Of these, my favorite is the top, left icon. The bottom-left would’ve been a good option, too, but I’ll get into that below. Instead, Waze used an icon that had zero meaning (to the average user) and forced their users to waste time learning each button’s function. This contributes to a negative user experience, and it could’ve been avoided.
Lesson: use icons that have meanings.
c. Iconography Part 2: Waze definitely used an icon with a meaning for this next example of bad user experience. Looking back at their home screen icons, notice the icon on the right. It’s commonly known as the location icon or location marker. What do you think tapping a location icon would do? Adjust the map to your current location? Maybe this is how you would chose your end destination?
I thought it was how one navigated to a location (partly because I had no idea what the speech bubble did). I tapped the location icon first.
I was wrong. Tapping the location icon opens up a menu for reporting traffic jams, police, accidents, etc:
You shouldn’t use the location icon as a reporting icon! It’s like calling a rock a tree! Here are some options for reporting/alert icons they could’ve used:
Lesson: don’t repurpose a well-known icon for an entirely different meaning.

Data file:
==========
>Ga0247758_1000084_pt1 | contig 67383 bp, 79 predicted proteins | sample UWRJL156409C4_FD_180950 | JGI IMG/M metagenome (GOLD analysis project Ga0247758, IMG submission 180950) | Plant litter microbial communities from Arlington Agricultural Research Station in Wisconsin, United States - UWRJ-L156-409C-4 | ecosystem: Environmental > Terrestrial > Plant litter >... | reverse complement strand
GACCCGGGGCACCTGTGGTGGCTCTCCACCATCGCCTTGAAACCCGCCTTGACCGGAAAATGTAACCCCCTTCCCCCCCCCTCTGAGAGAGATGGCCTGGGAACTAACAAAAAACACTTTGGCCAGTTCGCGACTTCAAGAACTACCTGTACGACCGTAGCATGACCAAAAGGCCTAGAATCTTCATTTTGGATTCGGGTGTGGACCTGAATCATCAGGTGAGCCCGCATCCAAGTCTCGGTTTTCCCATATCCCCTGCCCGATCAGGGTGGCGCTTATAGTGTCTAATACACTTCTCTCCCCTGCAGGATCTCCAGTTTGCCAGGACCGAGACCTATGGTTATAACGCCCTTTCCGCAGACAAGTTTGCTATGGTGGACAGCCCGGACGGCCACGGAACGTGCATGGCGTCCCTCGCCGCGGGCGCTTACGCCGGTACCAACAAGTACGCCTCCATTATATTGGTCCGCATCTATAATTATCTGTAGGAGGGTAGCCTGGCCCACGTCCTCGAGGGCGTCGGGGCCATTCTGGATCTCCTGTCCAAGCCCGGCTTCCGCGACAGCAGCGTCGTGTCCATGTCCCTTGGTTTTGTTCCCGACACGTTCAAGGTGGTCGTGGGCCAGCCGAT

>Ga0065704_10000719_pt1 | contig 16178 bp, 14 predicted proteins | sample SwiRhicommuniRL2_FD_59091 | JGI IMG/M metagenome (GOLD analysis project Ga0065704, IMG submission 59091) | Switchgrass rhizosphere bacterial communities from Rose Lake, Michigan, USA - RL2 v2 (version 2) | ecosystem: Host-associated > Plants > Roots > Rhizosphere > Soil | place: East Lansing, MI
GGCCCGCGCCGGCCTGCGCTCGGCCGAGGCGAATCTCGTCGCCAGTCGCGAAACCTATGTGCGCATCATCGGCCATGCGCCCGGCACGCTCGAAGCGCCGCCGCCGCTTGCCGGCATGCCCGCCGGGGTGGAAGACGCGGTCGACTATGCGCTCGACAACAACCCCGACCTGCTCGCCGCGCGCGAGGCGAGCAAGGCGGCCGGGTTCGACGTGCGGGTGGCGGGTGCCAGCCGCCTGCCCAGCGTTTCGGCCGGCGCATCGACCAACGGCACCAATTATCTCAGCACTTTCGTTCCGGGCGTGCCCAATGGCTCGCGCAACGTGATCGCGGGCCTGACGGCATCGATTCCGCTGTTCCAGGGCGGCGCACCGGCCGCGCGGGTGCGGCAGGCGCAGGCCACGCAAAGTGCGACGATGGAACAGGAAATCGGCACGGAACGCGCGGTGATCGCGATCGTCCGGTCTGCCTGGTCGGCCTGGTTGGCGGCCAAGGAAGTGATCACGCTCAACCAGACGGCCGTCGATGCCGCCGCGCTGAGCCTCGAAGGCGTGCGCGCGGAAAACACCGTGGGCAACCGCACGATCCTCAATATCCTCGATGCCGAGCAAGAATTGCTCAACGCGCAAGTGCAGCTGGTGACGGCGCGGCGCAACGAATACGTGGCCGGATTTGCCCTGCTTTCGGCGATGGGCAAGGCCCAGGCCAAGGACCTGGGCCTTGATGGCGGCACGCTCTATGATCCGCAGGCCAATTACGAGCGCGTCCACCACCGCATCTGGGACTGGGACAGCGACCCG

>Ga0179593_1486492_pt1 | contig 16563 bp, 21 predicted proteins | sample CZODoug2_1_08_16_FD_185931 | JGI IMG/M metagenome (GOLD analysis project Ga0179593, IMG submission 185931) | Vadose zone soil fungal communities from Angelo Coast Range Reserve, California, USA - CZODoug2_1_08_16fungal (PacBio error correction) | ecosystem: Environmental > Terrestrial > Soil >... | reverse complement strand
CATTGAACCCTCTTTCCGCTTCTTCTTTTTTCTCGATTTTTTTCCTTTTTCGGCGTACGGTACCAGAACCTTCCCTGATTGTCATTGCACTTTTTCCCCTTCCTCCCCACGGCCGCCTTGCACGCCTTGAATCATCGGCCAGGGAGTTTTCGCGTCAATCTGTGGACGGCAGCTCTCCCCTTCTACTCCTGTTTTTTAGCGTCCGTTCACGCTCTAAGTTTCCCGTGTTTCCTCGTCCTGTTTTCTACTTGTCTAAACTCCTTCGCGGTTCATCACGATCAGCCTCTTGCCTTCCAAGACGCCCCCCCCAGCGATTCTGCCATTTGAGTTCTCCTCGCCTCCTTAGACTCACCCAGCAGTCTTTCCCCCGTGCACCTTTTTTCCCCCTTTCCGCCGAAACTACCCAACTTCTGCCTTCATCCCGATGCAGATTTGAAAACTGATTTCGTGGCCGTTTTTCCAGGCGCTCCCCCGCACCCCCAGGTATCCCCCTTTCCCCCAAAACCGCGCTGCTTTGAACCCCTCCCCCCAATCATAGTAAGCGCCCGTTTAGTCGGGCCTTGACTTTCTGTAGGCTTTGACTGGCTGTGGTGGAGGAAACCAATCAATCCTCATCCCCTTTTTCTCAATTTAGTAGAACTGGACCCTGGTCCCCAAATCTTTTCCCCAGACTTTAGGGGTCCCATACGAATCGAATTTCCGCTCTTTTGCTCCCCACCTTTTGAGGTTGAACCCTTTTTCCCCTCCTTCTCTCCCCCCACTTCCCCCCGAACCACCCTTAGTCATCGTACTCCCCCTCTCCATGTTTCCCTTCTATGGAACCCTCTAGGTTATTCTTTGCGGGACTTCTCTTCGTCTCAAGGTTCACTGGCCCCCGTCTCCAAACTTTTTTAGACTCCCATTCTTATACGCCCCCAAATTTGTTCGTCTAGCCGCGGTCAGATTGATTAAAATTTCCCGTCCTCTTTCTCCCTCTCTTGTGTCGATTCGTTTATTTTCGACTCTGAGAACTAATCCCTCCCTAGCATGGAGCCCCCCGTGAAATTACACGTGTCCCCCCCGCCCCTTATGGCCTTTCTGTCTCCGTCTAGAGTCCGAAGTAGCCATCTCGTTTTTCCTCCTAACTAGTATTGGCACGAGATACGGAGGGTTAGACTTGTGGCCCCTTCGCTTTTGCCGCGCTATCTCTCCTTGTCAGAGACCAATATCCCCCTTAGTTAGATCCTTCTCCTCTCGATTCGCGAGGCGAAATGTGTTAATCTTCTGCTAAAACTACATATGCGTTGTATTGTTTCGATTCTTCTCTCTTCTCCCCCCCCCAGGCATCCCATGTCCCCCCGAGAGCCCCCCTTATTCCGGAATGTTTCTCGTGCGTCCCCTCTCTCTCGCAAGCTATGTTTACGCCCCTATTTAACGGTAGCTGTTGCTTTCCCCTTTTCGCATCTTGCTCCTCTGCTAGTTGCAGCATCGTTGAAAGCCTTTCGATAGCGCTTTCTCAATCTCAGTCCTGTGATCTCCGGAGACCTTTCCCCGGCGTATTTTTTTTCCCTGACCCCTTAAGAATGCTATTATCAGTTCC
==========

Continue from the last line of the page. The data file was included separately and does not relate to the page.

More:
7. It’s dangerous. It promotes using your phone while driving. Yes, this is extremely helpful for reporting road hazards and closures, but it’s also really irresponsible. It’s illegal in Austin to even touch your phone while you’re in the driver’s seat in a moving vehicle (or bicycle). They have a chat function. Chat….I can chat in my map app…how is this a good idea?
8. They used the same routes. With the exception of my second trip that resulted in a circle, Waze and Google Maps gave me the same route.
Waze has built in some helpful tools like sending an ETA and reporting hazards, but overall, their user interface and user experience is confusing and not well designed. I found it put me in more dangerous situations (unprotected left turns) than Google Maps does, and it tempted me to touch my phone while driving. As a few of my friends pointed out, Google acquired Waze in 2013. Theoretically, this means there will be a Google-Waze baby that incorporates the best of both apps. Until little Woogle is born, though, I’ll stick with my trusted Google Maps.